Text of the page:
Where is your favorite place that you have traveled to and why?  India! I travelled there between semesters during my second year at college in Israel.  I was there for two months. When I arrived in New Delhi, my phone died and I had two choices:  1) Buy a new phone. 2) Continue without a phone, that means no pictures, no music, no clock, no connection with friends in the trip or with family.  I took the 2nd choice and it was the best 2 months of my life!

Do you plan to stay here after you graduate?  Yes, but I will want my kids to join the IDF in Israel.

What keeps you coming back to Shabbat dinner at Chabad every week?  The good vibes from the people, the deep questions from the Rabbi, and the great food. 

Micah Greifinger

 Micah Greifinger

Full Name: Micah Alexander Greifinger
Hometown: Marietta, GA
Class Year: 2021
Major: Nursing

Can you tell me your favorite part about KSU thus far?  I love the people, the diversity, and the rigors that KSU has to offer.
 
You are a brother of Alpha Epsilon Pi; tell us what your fraternity means to you.  To me it means I always have a great group of faithful and supportive brothers at my side.
 
How would you describe yourself to someone who does not know you?  I am easy going, studious, and funny.
 
If you could travel anywhere in the world right now, where would that be? And why?   Hawaii, I have never been to Hawaii and I want to experience the beaches.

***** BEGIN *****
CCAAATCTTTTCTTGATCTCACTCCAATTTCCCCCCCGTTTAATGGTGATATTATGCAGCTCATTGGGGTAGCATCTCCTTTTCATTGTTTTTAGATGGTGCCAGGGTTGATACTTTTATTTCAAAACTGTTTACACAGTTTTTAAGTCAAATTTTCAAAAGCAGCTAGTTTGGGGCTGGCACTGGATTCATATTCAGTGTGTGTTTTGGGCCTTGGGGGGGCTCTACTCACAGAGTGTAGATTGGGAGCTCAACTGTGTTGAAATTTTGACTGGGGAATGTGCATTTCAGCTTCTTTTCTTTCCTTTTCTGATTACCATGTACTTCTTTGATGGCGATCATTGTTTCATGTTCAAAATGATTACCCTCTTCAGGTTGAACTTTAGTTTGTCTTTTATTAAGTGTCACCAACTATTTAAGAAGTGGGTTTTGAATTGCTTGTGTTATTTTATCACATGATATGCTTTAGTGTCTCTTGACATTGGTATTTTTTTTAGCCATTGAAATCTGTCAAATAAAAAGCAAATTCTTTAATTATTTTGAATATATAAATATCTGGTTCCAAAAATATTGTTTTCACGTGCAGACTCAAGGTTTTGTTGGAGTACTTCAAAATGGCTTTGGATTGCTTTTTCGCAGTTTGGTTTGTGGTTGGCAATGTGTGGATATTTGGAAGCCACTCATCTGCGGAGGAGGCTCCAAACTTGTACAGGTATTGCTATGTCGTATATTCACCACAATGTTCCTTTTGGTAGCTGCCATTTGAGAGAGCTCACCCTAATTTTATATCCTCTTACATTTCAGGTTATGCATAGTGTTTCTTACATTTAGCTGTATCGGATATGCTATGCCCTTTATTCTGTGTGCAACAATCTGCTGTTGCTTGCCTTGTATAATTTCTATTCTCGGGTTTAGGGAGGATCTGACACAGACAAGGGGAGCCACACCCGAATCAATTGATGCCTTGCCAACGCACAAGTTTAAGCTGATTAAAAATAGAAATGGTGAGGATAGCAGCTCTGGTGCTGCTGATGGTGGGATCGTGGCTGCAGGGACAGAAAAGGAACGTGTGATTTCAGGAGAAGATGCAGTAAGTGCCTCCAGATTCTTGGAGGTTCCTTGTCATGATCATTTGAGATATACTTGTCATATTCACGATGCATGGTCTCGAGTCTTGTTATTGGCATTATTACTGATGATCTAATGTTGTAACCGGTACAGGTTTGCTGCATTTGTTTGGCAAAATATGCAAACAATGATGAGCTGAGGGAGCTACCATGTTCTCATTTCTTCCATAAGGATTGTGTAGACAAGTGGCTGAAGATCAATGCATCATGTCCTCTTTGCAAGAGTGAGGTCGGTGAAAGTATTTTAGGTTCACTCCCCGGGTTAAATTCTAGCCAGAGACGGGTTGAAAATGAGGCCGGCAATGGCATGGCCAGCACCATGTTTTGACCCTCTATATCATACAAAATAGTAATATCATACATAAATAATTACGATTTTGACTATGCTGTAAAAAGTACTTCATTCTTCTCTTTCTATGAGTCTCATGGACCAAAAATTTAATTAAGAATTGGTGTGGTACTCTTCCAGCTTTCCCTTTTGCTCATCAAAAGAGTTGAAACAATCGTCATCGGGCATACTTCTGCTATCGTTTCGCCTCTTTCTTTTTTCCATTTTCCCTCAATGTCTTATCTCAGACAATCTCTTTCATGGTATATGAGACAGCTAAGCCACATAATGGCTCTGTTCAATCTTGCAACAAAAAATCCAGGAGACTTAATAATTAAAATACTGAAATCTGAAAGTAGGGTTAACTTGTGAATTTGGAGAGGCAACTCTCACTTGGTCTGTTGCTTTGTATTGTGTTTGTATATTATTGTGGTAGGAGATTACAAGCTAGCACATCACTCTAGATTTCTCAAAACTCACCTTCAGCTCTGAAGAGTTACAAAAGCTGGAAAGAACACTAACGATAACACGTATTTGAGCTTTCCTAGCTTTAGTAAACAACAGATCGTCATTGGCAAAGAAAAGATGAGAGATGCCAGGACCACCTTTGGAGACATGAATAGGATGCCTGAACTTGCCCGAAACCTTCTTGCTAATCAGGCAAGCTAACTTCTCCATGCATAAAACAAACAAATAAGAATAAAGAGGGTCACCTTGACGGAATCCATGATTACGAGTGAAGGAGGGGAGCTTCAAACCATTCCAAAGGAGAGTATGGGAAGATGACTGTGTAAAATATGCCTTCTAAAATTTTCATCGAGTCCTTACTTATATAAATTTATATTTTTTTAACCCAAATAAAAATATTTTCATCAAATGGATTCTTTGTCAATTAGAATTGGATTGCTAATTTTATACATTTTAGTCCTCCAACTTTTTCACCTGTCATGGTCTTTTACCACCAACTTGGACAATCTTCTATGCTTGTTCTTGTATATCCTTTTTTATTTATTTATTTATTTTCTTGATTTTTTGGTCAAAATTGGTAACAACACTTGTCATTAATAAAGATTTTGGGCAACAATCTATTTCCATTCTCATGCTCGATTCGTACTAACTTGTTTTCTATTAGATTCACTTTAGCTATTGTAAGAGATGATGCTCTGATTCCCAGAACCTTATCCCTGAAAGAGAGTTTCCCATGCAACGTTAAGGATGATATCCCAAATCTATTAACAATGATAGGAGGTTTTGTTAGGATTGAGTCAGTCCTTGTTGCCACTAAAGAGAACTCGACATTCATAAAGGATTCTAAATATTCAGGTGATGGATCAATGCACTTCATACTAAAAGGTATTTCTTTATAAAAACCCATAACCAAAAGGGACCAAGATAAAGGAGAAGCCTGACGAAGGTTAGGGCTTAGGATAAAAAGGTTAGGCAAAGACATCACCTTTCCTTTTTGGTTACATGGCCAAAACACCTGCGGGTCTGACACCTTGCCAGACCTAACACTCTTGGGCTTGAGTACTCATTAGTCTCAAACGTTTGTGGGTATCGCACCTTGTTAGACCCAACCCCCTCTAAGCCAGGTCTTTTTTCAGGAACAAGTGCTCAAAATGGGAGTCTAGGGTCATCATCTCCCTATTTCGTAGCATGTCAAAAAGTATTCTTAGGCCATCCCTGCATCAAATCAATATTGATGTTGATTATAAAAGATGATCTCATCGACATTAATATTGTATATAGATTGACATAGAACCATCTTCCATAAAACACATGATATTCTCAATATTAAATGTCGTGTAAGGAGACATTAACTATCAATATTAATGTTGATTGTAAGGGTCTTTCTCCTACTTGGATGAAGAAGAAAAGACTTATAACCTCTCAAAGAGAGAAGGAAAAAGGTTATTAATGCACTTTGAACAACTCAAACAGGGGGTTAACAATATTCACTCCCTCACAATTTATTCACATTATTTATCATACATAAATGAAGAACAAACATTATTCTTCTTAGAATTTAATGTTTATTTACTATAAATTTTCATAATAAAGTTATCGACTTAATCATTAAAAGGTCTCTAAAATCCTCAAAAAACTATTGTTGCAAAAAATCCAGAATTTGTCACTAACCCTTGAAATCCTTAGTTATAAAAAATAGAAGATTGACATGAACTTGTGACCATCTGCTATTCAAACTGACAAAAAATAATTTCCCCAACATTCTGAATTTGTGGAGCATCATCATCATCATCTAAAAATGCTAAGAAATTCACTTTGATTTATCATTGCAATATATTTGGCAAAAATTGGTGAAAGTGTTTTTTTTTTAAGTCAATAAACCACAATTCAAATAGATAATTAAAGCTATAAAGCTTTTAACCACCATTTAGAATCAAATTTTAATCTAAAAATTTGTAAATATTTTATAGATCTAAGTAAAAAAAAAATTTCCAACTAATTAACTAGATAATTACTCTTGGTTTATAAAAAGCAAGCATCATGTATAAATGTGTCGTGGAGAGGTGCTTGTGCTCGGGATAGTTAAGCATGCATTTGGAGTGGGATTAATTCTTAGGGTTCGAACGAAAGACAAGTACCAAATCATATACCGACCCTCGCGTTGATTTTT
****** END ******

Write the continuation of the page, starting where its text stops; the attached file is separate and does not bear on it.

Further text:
What was your first Chabad event? Can you share your first impression of the organization?  The welcome back BBQ. It was amazing to see such a wonderful Jewish group of people in the same place.
 
If you could change or upgrade anything about Kennesaw State University, what would that be? Why?  The cellular service, I can never get any service on campus.
 
What is one of your favorite Jewish traditions/holiday?  My favorite holiday is Hanukah, I love seeing all my family together enjoying a festive meal.
 
Why would you encourage other Jewish students to get involved with Chabad?  You have the opportunity to meet so many wonderful people through Chabad. The real question is, why not?
 
Who is your Jewish Hero? Why?  My grandmother, she is an inspiring and amazing woman.
 
Favorite Jewish Food? Matzo Brei